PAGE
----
Thursday, April 24, 2014

How to Develop Story Ideas

A lot of people feel they have one story in them just just screams to be written, but what happens after the first book.  The second novel is one of the hardest to produce, because the first book likely took years to put together and usually takes a lot of the author with in but the more stories a writer published the less of themselves can be seen in the pages. It can become difficult to find a story worth telling after the main story is out, its especially difficult for authors who don't write series because a whole new set of characters will need to be introduced.  Its starting over from a fresh start, which can keep it interesting for writers who easily get bored and want to experiment with different settings, characters and even genres, although the differences in style to jump genres don't come easy to everyone naturally.  People with a dark personality may find it difficult to write cheery romantic comedies and bubbly people probably wont take to writing dark horror novels naturally.  Its best to write what feels the most comfortable because if it comes difficult the readers will notice and it wont flow as naturally.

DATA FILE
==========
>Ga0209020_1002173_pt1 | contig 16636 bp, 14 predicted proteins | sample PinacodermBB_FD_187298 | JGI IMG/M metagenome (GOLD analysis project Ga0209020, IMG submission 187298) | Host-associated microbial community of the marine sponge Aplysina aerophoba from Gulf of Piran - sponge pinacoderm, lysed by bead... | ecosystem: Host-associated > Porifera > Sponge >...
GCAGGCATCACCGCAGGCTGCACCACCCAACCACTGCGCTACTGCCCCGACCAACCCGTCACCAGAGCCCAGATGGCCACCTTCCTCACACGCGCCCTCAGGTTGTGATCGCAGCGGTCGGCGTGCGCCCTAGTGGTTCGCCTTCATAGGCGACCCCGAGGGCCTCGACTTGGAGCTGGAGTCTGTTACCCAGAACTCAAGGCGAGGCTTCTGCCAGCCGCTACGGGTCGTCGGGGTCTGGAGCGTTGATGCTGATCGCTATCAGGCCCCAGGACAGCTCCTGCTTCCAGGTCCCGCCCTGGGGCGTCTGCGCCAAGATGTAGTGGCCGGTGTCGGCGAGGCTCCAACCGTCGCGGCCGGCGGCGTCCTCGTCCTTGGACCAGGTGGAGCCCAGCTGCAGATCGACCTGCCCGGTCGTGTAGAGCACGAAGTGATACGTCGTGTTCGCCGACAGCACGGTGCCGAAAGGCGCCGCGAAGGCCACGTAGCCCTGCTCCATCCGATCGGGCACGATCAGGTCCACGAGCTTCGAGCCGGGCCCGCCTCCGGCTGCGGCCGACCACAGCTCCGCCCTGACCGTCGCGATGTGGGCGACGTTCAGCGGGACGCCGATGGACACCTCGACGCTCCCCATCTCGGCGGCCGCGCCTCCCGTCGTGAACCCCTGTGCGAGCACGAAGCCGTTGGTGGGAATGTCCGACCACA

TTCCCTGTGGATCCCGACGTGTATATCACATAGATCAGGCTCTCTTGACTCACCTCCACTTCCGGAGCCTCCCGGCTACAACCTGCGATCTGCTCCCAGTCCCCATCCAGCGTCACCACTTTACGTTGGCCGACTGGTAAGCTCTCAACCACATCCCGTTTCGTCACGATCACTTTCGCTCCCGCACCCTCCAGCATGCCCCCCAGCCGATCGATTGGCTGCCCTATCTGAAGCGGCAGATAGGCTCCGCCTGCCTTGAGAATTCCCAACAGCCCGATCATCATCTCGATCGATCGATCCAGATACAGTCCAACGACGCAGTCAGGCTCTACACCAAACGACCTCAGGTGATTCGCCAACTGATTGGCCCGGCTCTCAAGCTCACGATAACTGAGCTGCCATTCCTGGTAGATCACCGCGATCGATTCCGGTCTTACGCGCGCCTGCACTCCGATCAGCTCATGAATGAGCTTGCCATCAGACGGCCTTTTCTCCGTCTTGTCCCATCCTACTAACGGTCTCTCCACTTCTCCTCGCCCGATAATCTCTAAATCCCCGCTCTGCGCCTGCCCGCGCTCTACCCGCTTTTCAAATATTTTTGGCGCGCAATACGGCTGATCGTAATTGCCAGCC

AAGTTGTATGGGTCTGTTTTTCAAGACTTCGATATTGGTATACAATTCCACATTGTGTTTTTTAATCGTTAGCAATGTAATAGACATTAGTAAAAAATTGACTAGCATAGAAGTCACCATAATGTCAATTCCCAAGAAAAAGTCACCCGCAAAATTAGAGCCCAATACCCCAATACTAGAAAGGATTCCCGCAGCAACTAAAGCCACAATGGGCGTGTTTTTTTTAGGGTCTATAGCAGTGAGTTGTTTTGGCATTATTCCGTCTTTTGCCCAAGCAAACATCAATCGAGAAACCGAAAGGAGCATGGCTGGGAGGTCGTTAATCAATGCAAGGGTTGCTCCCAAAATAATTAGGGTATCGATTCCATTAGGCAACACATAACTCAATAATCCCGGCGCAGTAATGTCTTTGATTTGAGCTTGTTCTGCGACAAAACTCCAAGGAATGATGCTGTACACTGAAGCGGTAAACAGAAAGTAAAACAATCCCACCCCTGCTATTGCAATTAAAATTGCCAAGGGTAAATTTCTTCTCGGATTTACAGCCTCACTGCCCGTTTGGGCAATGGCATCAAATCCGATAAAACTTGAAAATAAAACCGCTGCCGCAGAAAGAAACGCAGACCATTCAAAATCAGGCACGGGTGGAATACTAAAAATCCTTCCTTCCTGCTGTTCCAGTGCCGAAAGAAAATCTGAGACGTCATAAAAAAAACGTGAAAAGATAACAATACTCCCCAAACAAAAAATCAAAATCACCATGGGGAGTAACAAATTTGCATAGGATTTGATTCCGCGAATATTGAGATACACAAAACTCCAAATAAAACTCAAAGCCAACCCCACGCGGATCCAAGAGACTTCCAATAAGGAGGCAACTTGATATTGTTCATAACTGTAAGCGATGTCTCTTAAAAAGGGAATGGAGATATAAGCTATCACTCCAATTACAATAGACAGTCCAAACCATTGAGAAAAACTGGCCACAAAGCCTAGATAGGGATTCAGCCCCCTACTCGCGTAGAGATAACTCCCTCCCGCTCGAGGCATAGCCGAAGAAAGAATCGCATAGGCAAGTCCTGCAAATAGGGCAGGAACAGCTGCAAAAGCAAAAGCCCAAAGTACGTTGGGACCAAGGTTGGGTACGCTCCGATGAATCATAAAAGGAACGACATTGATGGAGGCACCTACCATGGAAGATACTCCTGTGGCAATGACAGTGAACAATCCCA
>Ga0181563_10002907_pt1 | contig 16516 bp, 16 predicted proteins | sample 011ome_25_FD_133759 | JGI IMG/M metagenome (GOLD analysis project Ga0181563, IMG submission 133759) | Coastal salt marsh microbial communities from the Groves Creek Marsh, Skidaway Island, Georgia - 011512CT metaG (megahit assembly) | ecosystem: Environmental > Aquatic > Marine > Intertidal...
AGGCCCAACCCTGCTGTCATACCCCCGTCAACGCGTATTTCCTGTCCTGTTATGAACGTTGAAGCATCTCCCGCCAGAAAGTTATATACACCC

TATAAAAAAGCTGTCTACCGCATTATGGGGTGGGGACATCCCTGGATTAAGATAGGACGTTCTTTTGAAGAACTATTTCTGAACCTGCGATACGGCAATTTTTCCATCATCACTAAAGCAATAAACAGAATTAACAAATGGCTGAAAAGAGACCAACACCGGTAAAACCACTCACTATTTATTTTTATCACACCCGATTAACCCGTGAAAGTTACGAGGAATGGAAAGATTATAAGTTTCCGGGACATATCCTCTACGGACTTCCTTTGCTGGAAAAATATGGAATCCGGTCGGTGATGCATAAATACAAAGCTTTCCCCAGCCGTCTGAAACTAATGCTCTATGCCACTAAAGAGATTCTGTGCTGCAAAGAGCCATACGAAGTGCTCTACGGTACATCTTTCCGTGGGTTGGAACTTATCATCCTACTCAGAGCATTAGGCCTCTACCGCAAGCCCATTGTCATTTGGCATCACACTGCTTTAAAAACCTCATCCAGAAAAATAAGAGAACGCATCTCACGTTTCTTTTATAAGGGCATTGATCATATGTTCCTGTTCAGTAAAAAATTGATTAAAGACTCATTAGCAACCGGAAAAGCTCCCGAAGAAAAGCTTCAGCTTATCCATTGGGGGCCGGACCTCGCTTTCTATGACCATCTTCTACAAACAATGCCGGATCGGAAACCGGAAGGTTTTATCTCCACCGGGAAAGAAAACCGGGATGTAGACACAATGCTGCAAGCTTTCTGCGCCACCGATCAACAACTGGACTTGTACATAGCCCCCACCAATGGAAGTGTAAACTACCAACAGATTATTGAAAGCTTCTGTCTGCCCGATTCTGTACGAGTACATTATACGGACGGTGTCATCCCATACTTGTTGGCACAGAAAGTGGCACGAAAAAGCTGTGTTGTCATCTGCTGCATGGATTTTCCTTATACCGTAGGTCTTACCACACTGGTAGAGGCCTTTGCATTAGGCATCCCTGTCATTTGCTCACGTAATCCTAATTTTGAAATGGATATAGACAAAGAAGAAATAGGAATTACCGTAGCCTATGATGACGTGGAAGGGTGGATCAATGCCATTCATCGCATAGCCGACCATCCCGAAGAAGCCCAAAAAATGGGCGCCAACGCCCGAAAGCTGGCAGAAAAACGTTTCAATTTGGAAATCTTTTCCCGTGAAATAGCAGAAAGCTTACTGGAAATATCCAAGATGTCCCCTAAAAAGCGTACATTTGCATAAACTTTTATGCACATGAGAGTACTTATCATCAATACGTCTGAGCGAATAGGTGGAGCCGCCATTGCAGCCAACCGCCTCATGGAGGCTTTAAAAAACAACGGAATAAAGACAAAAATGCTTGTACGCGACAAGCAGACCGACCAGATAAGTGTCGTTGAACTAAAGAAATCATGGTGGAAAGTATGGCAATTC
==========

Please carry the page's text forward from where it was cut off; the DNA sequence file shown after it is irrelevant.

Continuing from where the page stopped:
Some people get story ideas from dreams or maybe it will just come to you randomly when your mind wanders.  The shower is a great place for cooking up ideas and long walks can inspire some creative thoughts.  Its a good idea to keep a little notepad with you at all times to be able to jot down any stray thoughts and ideas whenever they creep up.  Otherwise a genius plot twist might just escape your mind lunch and sitting down at your keyboard.  It happens to the best of us.  For those who remember there dreams, keeping a journal beside your bed at night can be useful to trap those wildly crazy concepts.  They might just be useful later. Even writing down ideas for new novels before finishing the current one is beneficial and will help with future plans.  

Some people use recording devices but they can be bulky to carry around and odd to be seen talking into in public.  For people who don't mind screening hours of their own voice they are viable options as well but I don't recommend them.  Jotting down notes is usually easier and you can practice the trade while doing it.